B. It would be unfair and unjust to apply the doctrine of res judicata under the circumstances of this case.

The ALJ’s Final Decision dismissing this case on the grounds of res judicata is erroneous for a second reason. As Judge Dietz stated in his concurring opinion in the prior appeal, “this is not an ordinary case.” It is not a case to which the doctrine of res judicata can be fairly applied. It would be unfair and unjust to apply res judicata in these unique circumstances.

The application of the doctrine of res judicata is not without limitation. Shelton v. Fairley, 72 N.C. App. 1, 5, 323 S.E.2d 410, 414 (1984), disc. review denied, 313 N.C. 509, 329 S.E.2d 394 (1985).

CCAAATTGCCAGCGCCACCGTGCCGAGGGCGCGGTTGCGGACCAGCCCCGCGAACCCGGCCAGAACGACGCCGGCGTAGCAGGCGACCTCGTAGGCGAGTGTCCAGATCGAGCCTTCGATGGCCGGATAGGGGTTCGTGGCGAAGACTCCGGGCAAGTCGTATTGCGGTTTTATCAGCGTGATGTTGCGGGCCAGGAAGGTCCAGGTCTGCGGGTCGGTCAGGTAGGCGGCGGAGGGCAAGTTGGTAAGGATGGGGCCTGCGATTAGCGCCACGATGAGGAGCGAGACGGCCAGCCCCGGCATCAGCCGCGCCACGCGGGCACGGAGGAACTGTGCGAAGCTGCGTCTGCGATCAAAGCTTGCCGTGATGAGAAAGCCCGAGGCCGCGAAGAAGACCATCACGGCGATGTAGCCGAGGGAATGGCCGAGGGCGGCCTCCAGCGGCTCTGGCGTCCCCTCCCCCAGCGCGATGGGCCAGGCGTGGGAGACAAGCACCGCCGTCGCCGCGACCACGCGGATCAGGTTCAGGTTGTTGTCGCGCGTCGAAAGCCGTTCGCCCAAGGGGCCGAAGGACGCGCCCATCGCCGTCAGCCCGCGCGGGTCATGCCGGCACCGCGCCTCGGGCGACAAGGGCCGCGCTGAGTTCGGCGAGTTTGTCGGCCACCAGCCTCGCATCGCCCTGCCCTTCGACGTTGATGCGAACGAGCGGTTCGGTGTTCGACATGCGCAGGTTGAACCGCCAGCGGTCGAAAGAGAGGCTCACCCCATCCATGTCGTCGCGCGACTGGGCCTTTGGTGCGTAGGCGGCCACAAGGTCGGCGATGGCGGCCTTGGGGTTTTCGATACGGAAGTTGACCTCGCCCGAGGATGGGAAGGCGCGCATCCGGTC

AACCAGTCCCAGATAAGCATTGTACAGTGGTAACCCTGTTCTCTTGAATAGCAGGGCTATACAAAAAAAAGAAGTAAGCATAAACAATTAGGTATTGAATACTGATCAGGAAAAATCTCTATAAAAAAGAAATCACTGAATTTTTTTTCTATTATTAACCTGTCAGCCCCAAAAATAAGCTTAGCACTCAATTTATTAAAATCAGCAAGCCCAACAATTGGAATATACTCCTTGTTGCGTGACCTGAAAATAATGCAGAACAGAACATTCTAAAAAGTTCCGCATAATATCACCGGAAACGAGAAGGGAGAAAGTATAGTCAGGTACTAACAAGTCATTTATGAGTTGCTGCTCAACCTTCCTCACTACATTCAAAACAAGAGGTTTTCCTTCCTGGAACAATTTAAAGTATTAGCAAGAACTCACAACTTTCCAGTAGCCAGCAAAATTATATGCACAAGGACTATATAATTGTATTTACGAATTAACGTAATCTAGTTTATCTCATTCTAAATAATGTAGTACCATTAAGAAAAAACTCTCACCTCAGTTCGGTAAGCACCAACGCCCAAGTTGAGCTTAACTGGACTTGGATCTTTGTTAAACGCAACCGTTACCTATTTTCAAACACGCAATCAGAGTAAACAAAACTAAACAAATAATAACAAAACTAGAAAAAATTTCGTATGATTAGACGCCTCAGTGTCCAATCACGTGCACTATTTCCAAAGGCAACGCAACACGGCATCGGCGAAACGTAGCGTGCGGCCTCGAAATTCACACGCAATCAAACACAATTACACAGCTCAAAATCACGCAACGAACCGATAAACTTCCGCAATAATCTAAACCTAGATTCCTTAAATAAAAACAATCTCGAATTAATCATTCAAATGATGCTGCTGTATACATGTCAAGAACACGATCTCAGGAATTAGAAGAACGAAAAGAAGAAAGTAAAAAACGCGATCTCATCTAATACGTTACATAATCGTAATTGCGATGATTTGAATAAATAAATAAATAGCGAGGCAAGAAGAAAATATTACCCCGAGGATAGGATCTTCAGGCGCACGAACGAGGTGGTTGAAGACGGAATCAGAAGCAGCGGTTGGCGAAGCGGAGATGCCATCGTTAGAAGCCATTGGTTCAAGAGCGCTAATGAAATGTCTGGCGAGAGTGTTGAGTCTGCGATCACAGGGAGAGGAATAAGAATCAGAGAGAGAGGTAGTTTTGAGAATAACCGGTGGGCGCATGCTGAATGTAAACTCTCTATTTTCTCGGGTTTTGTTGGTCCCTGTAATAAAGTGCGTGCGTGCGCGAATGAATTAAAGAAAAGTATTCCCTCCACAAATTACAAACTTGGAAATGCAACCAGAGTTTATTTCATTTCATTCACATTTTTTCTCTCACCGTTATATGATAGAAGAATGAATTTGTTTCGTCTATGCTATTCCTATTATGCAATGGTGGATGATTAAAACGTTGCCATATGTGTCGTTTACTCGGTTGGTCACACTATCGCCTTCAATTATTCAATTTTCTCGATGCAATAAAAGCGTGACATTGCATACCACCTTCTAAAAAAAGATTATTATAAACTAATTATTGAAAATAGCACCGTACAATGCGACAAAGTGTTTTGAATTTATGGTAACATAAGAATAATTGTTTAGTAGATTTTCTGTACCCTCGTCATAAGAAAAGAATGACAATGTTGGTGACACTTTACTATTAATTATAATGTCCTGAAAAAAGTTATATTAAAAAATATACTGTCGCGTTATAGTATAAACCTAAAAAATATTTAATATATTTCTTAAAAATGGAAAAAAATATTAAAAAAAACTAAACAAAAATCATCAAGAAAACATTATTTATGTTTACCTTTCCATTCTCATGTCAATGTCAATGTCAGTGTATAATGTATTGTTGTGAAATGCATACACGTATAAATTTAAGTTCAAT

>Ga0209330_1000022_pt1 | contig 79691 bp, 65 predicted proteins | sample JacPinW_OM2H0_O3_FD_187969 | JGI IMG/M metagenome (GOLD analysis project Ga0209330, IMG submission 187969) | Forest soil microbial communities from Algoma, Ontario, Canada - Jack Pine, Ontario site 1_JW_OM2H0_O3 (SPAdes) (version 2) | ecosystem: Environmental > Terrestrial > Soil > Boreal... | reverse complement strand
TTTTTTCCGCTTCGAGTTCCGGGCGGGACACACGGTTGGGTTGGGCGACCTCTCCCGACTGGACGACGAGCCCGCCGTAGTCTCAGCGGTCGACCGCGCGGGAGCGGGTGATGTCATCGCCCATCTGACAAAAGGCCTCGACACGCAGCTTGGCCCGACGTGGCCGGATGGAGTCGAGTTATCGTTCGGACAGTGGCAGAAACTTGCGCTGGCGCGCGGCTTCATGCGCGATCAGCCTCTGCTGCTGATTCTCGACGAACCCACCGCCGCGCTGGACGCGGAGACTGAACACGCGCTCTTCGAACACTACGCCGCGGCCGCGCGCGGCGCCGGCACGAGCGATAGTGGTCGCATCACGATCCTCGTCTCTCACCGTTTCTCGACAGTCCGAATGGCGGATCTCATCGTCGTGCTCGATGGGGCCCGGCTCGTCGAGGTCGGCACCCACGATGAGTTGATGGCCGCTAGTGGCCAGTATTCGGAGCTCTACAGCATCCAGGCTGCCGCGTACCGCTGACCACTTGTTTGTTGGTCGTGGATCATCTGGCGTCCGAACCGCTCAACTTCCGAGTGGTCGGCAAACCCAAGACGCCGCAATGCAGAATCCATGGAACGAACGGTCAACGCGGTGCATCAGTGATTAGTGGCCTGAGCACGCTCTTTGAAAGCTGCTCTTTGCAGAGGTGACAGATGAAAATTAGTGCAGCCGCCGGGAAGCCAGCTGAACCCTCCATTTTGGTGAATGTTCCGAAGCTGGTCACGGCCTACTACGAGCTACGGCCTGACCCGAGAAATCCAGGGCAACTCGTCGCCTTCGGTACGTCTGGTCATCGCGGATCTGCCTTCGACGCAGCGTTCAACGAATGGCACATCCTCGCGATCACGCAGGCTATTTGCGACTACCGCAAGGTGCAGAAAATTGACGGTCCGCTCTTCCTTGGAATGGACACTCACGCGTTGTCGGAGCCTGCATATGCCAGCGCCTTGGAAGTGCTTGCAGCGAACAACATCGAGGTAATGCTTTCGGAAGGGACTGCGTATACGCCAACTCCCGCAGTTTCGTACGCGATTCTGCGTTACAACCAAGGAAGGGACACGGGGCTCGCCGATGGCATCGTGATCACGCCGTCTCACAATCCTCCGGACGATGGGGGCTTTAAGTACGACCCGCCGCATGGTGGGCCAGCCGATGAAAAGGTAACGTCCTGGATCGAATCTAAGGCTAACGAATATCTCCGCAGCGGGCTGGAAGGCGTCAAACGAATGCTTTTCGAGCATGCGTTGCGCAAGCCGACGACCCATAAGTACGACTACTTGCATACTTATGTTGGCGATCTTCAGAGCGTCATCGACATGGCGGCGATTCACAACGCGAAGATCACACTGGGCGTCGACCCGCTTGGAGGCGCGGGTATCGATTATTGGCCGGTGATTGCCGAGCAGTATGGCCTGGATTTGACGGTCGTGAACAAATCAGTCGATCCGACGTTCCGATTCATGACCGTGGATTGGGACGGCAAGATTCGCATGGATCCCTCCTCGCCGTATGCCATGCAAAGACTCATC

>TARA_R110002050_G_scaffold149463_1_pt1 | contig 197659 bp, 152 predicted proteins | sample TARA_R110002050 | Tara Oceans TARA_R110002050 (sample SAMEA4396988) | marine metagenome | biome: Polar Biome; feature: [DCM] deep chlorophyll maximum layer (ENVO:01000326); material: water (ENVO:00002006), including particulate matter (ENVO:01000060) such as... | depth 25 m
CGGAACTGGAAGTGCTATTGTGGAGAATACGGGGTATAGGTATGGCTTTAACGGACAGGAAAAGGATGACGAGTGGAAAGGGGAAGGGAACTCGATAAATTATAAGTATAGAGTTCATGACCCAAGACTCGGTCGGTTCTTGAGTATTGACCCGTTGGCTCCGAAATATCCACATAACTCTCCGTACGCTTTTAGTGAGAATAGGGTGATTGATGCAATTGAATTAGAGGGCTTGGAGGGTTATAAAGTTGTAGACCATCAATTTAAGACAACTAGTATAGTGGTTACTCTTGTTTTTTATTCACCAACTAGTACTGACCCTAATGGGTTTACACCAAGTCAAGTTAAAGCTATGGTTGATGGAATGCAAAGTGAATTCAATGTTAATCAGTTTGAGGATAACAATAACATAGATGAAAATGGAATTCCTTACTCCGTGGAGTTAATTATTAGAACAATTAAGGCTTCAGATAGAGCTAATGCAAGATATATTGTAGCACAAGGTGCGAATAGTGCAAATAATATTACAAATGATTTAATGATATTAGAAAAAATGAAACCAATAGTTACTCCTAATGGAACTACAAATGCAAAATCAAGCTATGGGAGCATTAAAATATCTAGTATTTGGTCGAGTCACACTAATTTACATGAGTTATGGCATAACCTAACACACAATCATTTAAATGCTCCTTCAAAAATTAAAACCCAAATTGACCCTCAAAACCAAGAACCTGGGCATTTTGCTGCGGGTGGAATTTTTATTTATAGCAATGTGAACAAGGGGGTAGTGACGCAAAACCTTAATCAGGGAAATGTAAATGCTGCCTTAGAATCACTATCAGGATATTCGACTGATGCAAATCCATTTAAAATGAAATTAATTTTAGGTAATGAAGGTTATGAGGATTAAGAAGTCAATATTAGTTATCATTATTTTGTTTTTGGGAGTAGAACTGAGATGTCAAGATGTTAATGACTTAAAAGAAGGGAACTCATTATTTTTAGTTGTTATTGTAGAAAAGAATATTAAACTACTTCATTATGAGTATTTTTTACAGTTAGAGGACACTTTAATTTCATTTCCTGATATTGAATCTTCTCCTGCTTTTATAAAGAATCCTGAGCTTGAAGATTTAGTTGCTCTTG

Courts have carved out exceptions to the doctrine of res judicata based upon policy reasons. Id. The doctrine is to be construed with strictness. Id.

Therefore, res judicata should “be applied in particular situations as fairness and justice require,” and not “so rigidly as to defeat the ends of justice or so as to work an injustice.” Edwards v. Edwards, 118 N.C. App. 464, 471–72, 456 S.E.2d 126, 130–31 (1995), citing 46 Am.Jur.2d Judgments § 522, at 786-87 (1994).

In other words, the doctrine will apply, except under special circumstances or special cases. In re Trucking Co., 285 N.C. 552, 560, 206 S.E.2d 172, 178 (1974).

Viewed from the standpoint of “fairness” and “justice,” this is one of those special cases or circumstances in which the rigid application of the doctrine of res judicata is inapplicable.

It would be neither fair nor just to bar Vincoli’s present contested case.